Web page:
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Here’s The Reason Why You Can’t Pet Service Dogs
As a community of animal lovers, we all know how difficult it can be to resist the urge to cuddle a service dog. Dogs are lovable enough, but there is something extra cute about an official vest and a dog performing a service.
There are some fundamental reasons behind the well-known rule not to pet service dogs as hard as it may be. Don’t worry, it’s not uncommon to not know all the reasons behind this rule, so this article will take you through the essential reasonings to ensure you show respect and act appropriately around service dogs.
Types of Service Dogs
A service dog is defined as any animal trained to work and perform tasks to assist individuals with disabilities. These animals are in the same classification as standard medical equipment and legally can go anywhere with their handlers.
Service dogs perform lifesaving and enabling tasks for many disabilities. Some of the most common service dogs include:
Why Can’t You Pet Service Dogs?
We can clearly see the infinite uses and importance of service dogs to enable and support many to live full and active lives, so why can’t we appreciate them by petting them?
First and foremost, petting a service dog can simply be distracting. Service dogs perform tasks that may result in life and death situations, and distractions can have fatal results.
Even the most well-trained dog can succumb to distract easily by the incorrect action of someone around them. Interacting with a service dog may take their mind off their tasks. Even momentarily lapses in concentration can have profound effects.
It Interferes with Their Senses
Dogs, in general, rely significantly on their sense of smell and service dogs are no exception. Their sense of smell alerts them to their handlers physical and health condition, and changes in this scent will alert them when something is amiss. This particularly applies to medic alert service dogs.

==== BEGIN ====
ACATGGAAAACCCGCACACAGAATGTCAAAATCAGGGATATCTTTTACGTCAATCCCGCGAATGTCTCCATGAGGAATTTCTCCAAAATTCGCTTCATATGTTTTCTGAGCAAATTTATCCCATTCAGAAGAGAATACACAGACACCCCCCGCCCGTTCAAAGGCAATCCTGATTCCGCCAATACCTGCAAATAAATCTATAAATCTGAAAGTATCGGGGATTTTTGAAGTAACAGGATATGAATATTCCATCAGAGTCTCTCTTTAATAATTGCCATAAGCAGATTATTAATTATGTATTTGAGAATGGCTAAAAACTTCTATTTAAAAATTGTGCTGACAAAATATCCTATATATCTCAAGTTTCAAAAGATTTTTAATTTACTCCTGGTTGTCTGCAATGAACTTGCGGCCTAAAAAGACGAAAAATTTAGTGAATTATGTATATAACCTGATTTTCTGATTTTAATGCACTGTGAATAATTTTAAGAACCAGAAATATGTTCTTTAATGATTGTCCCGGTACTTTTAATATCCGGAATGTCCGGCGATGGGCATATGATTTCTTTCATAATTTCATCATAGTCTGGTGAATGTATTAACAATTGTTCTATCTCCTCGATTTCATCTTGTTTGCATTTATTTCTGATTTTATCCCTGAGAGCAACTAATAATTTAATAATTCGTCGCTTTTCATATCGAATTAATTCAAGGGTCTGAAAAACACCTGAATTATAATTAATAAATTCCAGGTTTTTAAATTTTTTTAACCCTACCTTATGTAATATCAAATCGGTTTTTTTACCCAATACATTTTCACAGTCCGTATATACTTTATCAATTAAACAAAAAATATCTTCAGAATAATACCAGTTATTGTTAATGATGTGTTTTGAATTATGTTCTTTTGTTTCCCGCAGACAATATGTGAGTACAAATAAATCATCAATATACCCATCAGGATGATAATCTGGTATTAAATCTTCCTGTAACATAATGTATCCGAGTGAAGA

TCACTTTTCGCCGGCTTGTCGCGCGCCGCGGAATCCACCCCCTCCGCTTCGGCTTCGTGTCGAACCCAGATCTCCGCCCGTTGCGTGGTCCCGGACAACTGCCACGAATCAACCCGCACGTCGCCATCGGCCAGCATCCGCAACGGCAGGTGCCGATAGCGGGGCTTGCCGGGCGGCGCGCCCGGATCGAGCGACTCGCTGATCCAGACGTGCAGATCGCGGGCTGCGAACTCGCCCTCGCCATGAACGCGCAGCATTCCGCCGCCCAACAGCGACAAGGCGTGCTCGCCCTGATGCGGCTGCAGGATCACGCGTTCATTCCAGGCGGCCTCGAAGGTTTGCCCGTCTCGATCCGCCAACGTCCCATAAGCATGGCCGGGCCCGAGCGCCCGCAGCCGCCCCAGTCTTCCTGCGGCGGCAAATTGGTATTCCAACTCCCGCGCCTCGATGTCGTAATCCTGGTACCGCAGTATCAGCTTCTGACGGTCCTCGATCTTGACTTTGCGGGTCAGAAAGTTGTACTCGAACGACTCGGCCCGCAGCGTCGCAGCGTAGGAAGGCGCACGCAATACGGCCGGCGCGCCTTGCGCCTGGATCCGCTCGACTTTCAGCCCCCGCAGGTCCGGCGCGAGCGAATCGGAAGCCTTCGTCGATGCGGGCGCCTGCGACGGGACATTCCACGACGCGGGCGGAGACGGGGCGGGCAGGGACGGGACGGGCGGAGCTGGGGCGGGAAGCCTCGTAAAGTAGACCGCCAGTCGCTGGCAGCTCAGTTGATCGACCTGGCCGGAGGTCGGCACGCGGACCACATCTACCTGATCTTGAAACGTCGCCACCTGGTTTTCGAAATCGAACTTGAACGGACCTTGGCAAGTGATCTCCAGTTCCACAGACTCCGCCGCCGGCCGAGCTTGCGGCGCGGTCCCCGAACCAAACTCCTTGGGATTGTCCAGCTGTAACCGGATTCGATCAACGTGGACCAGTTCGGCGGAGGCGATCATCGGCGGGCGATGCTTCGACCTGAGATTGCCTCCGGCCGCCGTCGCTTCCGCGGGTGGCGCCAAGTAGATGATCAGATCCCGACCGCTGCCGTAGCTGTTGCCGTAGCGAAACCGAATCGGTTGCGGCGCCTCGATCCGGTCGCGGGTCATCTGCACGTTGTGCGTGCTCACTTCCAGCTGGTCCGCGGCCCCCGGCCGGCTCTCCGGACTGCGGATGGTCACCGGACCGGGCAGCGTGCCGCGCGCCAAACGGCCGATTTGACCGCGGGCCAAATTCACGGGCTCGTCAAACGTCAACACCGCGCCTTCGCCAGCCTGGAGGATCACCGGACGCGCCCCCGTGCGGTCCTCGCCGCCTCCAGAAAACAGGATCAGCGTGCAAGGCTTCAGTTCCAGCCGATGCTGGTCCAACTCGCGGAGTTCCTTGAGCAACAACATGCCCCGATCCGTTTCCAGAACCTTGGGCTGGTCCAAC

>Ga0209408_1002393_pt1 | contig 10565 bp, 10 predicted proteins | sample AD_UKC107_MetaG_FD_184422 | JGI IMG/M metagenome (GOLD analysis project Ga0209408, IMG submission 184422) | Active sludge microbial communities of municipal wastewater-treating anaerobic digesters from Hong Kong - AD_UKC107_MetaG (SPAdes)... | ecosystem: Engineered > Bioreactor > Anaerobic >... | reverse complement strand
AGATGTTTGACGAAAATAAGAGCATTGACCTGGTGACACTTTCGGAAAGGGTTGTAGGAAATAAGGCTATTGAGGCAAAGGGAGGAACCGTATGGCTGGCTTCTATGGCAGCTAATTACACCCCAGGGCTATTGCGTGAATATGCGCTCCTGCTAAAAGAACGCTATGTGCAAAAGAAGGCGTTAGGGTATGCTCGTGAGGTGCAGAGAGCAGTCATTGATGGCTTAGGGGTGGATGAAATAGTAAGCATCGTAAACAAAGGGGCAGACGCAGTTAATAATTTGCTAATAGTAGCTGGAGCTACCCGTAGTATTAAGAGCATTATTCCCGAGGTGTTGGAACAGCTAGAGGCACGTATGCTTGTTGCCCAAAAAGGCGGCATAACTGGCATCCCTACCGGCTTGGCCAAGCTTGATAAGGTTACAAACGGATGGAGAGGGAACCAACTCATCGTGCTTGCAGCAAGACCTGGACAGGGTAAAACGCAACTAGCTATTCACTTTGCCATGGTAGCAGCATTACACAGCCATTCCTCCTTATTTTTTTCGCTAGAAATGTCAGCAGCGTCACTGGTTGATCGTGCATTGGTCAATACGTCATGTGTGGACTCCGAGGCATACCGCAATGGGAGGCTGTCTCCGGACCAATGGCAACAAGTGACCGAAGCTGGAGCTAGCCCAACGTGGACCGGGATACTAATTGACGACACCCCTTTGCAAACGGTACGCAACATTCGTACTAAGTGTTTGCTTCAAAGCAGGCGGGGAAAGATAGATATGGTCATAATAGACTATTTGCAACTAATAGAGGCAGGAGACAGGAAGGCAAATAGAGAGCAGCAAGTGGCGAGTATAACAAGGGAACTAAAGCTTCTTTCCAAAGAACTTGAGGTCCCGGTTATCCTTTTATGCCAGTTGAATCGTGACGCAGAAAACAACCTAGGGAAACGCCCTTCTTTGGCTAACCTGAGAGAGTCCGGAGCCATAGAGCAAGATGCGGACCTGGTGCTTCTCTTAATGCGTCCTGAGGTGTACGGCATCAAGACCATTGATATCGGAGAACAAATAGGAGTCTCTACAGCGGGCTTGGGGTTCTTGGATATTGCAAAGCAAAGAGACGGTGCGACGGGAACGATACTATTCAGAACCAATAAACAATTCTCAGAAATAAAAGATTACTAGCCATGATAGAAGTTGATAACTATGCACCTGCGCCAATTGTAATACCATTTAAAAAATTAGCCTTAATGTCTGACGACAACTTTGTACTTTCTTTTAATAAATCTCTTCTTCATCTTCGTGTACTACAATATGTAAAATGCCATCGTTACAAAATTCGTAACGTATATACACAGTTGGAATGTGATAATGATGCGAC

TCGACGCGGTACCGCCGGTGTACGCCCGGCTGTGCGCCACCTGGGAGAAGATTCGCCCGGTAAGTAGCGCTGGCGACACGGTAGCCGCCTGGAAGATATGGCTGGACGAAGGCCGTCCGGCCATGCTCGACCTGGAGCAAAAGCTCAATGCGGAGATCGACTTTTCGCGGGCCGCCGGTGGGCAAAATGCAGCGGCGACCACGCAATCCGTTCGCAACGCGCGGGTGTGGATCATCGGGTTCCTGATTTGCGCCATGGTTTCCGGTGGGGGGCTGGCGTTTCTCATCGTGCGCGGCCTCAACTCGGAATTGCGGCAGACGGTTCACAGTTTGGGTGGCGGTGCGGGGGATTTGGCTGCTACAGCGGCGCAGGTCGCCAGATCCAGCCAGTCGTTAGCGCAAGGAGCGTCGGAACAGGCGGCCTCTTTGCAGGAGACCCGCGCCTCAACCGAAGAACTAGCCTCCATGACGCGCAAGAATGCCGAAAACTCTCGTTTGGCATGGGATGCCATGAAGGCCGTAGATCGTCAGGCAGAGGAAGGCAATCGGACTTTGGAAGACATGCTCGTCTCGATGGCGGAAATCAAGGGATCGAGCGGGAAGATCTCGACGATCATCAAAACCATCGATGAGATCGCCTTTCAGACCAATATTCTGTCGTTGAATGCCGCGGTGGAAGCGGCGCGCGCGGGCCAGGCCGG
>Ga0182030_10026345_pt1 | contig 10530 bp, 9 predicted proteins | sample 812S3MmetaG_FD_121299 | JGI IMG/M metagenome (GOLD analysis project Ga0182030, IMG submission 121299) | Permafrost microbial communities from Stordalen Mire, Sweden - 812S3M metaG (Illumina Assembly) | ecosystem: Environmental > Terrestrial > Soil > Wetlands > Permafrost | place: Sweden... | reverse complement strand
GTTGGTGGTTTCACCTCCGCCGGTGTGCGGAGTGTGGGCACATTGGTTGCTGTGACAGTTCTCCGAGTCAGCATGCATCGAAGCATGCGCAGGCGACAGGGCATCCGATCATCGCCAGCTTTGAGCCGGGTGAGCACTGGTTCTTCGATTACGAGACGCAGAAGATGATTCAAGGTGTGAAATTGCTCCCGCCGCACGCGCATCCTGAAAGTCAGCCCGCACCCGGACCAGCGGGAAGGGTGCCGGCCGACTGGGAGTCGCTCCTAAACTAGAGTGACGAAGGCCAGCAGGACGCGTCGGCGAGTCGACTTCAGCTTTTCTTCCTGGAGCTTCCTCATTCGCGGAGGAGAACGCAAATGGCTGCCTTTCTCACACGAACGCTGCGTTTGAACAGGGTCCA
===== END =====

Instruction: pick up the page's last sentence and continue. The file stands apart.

Suppose you touch a service dog while on the job; your touch can leave behind a scent that creates a barrier between them and their human. Your lingering scent can reduce how effective they are at picking up other essential scents.
It’s Disrespectful (and Illegal!)
As a rule, petting another person’s dogs without permission is disrespectful and dangerous. Unsolicited touching of a dog can cause them to become aggressive, anxious or distract them from training or tasks.
You should ask their owners before petting for an ordinary pet, but there is little point in asking to touch a service dog. Services dogs will be wearing vest or patch that indicates they are a service dog and not to touch. Not respecting this boundary is disrespectful and may endanger the owner.
In some states, such as Arizona, it is a prosecutable law to not interfere with service dogs. The consequences range from a misdemeanor to a felony.
Service Dog Etiquette
None of us have intentions to disrupt a service dog while they are working nor disrespect a service dog’s handler. Beyond the no petting rule, there are many other rules and guidelines on behaving around a service dog that you may be unaware of.
Getting a good idea of perfect service dog etiquette will mean you will be respectful and helpful to service dog handlers who are constantly dealing with inappropriate behaviour around their dogs.
Familiarize yourself with these service dog etiquette tips with this what-not-to-do list:
Instead, practice these behaviors:
These rules will ensure you show the deserved respect to both a service dog performing a vital task and the owner that needs their dog. There are plenty of unemployed dogs who want nothing but petting. Direct your loving energy toward them and perhaps visit local shelters to offer companionships to dogs awaiting families.
Featured Image Credit: Africa Studio, shutterstock
Nicole is the proud mom of Baby, a Burmese cat and Rosa, a New Zealand Huntaway. A Canadian expat, Nicole now lives on a lush forest property with her Kiwi husband in New Zealand. She has a strong love for all animals of all shapes and sizes (and particularly loves a good interspecies friendship) and wants to share her animal knowledge and other experts’ knowledge with pet lovers across the globe.